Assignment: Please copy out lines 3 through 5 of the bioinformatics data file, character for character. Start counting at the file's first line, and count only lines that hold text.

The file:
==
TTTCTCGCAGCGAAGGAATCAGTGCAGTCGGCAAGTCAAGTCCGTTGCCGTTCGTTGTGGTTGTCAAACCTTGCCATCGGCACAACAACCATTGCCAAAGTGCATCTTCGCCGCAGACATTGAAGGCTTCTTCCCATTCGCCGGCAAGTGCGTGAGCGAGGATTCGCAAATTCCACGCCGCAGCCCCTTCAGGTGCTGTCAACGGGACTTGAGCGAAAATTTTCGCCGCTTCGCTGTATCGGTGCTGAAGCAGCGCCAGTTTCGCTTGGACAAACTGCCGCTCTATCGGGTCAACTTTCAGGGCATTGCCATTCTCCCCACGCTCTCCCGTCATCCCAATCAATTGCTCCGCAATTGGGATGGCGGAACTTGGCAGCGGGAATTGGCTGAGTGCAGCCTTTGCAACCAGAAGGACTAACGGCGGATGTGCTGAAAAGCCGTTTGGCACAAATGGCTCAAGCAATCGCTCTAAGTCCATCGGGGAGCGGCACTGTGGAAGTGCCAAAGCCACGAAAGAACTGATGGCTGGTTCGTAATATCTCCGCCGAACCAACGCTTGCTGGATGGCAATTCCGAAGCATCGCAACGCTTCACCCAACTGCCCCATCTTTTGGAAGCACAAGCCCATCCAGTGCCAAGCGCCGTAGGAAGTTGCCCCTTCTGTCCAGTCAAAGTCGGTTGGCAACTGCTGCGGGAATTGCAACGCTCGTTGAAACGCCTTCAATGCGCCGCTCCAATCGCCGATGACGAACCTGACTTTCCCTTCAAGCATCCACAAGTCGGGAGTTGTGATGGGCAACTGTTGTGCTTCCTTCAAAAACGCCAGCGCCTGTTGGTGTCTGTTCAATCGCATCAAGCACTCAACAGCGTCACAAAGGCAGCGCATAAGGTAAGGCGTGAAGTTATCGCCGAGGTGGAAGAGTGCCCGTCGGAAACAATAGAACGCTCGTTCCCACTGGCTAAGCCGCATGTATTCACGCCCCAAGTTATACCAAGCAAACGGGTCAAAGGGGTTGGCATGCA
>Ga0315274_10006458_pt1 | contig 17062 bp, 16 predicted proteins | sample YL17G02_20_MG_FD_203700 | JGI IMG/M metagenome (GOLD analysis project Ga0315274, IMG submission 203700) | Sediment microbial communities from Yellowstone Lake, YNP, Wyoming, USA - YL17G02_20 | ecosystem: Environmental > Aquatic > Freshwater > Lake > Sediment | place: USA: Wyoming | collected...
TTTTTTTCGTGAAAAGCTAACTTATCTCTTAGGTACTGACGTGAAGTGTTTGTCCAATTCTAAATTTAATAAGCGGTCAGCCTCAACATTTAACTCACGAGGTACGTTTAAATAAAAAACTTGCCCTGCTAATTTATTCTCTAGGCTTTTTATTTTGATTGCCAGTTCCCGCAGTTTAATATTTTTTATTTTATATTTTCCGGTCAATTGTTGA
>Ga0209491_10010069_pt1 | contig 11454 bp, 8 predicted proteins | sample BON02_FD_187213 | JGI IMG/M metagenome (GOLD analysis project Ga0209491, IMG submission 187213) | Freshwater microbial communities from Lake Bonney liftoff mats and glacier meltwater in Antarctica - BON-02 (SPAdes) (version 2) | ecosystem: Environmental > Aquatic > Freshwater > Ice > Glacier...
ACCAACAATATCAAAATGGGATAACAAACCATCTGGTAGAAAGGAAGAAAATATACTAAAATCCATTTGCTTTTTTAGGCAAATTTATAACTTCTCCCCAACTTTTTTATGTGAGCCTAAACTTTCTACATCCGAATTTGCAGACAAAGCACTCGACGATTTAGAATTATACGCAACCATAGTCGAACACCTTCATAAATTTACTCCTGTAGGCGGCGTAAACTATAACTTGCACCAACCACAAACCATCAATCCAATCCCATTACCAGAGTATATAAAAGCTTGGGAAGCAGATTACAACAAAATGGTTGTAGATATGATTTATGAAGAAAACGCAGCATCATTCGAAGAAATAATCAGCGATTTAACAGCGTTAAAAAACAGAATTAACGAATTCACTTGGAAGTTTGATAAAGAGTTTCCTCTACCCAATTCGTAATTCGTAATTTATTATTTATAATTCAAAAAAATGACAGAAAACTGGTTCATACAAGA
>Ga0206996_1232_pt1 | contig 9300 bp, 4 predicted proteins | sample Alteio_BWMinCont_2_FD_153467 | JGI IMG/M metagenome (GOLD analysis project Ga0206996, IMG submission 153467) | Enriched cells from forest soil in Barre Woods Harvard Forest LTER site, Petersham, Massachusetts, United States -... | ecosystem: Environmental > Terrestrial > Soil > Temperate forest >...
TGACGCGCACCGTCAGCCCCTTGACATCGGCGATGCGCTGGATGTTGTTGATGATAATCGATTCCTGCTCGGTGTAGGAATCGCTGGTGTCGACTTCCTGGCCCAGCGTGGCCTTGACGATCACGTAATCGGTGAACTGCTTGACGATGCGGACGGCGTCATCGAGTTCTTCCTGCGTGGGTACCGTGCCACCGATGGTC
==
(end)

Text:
TTTTTTTCGTGAAAAGCTAACTTATCTCTTAGGTACTGACGTGAAGTGTTTGTCCAATTCTAAATTTAATAAGCGGTCAGCCTCAACATTTAACTCACGAGGTACGTTTAAATAAAAAACTTGCCCTGCTAATTTATTCTCTAGGCTTTTTATTTTGATTGCCAGTTCCCGCAGTTTAATATTTTTTATTTTATATTTTCCGGTCAATTGTTGA
>Ga0209491_10010069_pt1 | contig 11454 bp, 8 predicted proteins | sample BON02_FD_187213 | JGI IMG/M metagenome (GOLD analysis project Ga0209491, IMG submission 187213) | Freshwater microbial communities from Lake Bonney liftoff mats and glacier meltwater in Antarctica - BON-02 (SPAdes) (version 2) | ecosystem: Environmental > Aquatic > Freshwater > Ice > Glacier...
ACCAACAATATCAAAATGGGATAACAAACCATCTGGTAGAAAGGAAGAAAATATACTAAAATCCATTTGCTTTTTTAGGCAAATTTATAACTTCTCCCCAACTTTTTTATGTGAGCCTAAACTTTCTACATCCGAATTTGCAGACAAAGCACTCGACGATTTAGAATTATACGCAACCATAGTCGAACACCTTCATAAATTTACTCCTGTAGGCGGCGTAAACTATAACTTGCACCAACCACAAACCATCAATCCAATCCCATTACCAGAGTATATAAAAGCTTGGGAAGCAGATTACAACAAAATGGTTGTAGATATGATTTATGAAGAAAACGCAGCATCATTCGAAGAAATAATCAGCGATTTAACAGCGTTAAAAAACAGAATTAACGAATTCACTTGGAAGTTTGATAAAGAGTTTCCTCTACCCAATTCGTAATTCGTAATTTATTATTTATAATTCAAAAAAATGACAGAAAACTGGTTCATACAAGA